# Chapter 26

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## Chapter 26

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1. Chapter 26 Properties of Light

2. Electromagnetic Waves • Traveling, oscillating, electric and magnetic fields which are emitted by vibrating charges. • The electric and magnetic fields carry energy. • All electromagnetic waves travel at the speed of light in vacuum. (i.e.the wave speed = the speed of light)

3. Typical Electromagnetic Wave

4. Michael Faraday & James Clerk Maxwell • c 1831:Michael Faraday discovers electromagnetic Induction. Faraday also introduces the field-line concept for electricity and magnetism. • c 1865:James Clerk Maxwell develops mathematical relationships between electric and magnetic fields. Shows that all of electricity and magnetism are wave phenomena.

5. When Maxwell calculated the speed of these “Electro-magnetic” waves, he came up with thespeed of light. The speed of light = constant in vacuum c  3.00 x 108 m/s = 300,000,000m/s • electromagnetic wave in vacuum c = f

6. Note that everything you have learned about mechanical waves, with the exception of the need for a medium, also applies here to electromagnetic waves

7. Electromagnetic Spectrum -ray Radio Micro I.R. Visible U.V. X-ray 104 106 1010 1013 1023 Hz

8. Visible Part of EM Spectrum red =700nm fred =4.29 x 1014Hz violet=400nm f violet= 7.50 x 1014Hz

9. Electromagnetic Spectrum

10. Transparent Materials • When light is incident on a particular material, the electrons and atoms of the material begin to vibrate while the light propagates through the material.

11. natural frequency of the electrons of the atoms in the material. • If the frequency of the light matches the: OR • the vibrational frequencies of the atoms and molecules as a whole. • then a resonant condition is established, and the light is absorbed.

12. For example: Most glass is made up of atoms (Si and other elements). They possess electrons that have natural frequencies of vibration that closely match the frequency of ultra-violet (UV)light. (1015- 1017) Hz

13. The larger atoms and molecules will vibrate at lower IR frequencies. So if IR is present, it will also be absorbed with the energy being dissipated as heat.

14. The visible radiation is sequentially absorbed, and then re-emitted from atom to atom. Eventually, the visible light passes through the entire piece of glass.

15. A state of resonance occurs for UV light. • We say that the glass is transparent to visible light, but not to UV or IR.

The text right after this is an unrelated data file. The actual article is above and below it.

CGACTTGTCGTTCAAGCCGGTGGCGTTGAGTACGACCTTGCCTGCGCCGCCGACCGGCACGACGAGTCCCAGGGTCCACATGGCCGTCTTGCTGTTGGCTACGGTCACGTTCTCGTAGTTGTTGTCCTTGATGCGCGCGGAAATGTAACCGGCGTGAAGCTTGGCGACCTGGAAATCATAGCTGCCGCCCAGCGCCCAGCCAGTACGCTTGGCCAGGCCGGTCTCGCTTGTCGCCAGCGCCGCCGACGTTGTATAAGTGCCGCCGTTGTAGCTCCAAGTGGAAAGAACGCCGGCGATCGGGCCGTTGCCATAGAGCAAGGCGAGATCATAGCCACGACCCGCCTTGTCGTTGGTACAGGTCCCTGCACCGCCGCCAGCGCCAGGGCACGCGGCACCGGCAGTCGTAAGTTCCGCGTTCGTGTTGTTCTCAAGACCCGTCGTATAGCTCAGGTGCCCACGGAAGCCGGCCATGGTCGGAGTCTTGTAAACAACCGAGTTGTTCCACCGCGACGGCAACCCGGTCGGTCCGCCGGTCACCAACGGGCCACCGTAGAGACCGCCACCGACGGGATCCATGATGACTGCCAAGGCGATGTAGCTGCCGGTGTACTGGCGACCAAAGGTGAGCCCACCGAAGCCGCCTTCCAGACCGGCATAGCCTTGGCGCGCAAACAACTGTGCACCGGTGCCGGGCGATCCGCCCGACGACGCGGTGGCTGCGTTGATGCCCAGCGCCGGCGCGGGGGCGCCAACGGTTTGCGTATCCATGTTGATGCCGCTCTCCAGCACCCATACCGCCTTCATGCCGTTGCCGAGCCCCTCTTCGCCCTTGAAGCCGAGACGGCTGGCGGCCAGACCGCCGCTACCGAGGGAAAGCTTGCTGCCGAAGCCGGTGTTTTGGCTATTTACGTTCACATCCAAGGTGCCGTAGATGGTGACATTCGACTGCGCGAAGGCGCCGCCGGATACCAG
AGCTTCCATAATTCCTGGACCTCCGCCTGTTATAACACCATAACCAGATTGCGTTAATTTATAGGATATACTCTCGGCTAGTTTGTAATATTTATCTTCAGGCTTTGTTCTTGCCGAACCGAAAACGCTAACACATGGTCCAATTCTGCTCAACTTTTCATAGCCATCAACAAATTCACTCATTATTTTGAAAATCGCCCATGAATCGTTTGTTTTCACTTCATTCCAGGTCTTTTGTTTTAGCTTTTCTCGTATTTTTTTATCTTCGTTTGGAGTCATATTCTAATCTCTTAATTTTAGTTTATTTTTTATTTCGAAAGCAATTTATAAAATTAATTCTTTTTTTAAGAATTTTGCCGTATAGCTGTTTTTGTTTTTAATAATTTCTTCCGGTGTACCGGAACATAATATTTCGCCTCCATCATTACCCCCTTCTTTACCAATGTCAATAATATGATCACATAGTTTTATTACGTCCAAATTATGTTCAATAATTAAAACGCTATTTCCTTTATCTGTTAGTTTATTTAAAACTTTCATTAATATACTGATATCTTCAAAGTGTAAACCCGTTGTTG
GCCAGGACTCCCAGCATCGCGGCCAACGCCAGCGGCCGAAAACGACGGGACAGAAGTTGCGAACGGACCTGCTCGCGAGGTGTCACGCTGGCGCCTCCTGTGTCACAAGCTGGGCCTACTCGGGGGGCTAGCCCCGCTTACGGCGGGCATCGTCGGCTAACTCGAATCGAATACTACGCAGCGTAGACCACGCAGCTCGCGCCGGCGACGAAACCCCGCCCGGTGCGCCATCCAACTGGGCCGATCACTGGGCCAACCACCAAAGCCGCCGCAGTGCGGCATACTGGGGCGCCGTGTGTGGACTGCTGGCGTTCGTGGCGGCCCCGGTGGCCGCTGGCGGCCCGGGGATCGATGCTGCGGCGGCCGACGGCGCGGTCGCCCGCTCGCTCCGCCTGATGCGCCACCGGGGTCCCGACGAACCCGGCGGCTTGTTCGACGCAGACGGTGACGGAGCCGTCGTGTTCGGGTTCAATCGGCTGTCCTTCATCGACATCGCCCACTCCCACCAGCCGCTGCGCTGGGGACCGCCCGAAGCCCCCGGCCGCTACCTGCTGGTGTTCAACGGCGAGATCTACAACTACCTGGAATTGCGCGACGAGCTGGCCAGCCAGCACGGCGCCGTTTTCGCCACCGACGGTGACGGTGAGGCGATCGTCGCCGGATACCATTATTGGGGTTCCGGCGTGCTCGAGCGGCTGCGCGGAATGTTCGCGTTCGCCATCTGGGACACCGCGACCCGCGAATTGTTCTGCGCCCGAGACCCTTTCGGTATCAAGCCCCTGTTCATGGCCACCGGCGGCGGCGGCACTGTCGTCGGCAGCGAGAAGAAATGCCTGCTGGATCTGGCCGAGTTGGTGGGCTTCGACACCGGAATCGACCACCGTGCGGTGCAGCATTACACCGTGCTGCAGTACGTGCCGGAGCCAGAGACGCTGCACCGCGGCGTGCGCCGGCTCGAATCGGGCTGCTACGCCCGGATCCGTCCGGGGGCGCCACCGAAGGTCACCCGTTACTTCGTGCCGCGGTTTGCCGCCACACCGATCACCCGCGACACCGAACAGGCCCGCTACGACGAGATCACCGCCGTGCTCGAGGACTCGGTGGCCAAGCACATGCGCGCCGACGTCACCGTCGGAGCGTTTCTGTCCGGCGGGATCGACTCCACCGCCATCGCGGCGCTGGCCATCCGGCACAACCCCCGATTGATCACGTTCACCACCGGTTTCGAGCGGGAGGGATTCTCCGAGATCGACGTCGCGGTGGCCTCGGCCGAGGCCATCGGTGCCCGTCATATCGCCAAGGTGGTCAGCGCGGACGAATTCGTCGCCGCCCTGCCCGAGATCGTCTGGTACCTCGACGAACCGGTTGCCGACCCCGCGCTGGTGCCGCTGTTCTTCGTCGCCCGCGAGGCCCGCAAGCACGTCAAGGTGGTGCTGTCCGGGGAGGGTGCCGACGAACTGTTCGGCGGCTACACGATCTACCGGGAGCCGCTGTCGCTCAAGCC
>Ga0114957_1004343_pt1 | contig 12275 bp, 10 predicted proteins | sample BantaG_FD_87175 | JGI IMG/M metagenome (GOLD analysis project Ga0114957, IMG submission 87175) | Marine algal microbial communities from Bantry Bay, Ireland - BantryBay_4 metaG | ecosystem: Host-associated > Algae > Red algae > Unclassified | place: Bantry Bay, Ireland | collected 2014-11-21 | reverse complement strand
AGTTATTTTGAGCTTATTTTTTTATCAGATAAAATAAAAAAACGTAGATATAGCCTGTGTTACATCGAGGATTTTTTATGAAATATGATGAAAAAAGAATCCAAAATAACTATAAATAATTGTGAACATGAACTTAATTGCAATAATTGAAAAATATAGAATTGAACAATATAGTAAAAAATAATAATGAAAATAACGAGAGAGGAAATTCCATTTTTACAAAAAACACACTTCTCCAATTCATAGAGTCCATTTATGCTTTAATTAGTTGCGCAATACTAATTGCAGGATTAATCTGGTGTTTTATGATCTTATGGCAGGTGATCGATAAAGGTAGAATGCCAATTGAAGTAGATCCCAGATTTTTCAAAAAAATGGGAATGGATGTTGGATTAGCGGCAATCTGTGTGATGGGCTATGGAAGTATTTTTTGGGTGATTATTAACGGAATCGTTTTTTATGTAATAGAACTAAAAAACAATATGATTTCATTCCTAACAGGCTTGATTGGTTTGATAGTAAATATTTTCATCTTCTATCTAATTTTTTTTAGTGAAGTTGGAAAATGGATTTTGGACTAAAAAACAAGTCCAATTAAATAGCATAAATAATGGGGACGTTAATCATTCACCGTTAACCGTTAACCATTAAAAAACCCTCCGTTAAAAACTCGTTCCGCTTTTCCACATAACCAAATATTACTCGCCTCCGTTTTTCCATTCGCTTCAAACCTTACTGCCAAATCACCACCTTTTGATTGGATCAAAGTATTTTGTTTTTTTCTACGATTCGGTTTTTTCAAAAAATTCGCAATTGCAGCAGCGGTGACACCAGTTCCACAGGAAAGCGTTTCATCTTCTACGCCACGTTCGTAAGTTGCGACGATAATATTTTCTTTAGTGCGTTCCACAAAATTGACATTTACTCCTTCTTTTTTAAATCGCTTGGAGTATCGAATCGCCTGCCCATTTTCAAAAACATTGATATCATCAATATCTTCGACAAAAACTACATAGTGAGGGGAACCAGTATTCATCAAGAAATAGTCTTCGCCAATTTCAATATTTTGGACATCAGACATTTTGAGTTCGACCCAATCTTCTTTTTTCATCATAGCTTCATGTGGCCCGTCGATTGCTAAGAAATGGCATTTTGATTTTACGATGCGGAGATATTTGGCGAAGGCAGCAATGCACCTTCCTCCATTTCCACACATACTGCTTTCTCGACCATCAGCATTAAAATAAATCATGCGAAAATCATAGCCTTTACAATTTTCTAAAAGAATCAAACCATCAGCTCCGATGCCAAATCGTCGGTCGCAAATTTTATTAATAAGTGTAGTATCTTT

16. Glass IR radiation Visible light is transmitted Visible light UV radiation UV & IR get absorbed

17. Diffraction Any bending of light by means other than reflection and refraction is called diffraction.

18. Light Source Wide Window

19. Light Source Interference Pattern Narrow Slit

20. Two or more slits – Diffraction Grating Light Source Interference Pattern Two or more slits

21. Thin Film Phenomena – Constructive and destructive Interference Air OIL Water

22. Polarization The alignment of the transverse waves.

23. Time delay between absorption and re-emission of visible light Medium Average speed Vacuum c = 3 x 108 m/s Water v = 0.75c Glass v = 0.67c Diamond v = 0.41c

24. Opaque Materials • In Opaque materials, light is absorbed without re-emission. The energy of the light including visible, goes into the internal energy of the material – heating.

25. Metals are opaque but reflective. • These free electrons are responsible for why metals make such good electrical and thermal conductors. • Also, the light does not propagate from atom to atom as it does in a transparent material, but goes into reflection.

26. Light rays from the sun are essentially parallel Shadows Sharp shadow Large far away light source Sharp shadow Small nearby light source

28. Eclipses Sun Full Moon Not To Scale

29. Lunar Eclipse Earth Moon Sun Not To Scale

30. Solar Eclipse Earth Moon Sun SUN Drawing Not To Scale

31. Lunar Eclipse

32. Solar Eclipse

33. SOLAR ECLIPSE

34. The End of Chapter 25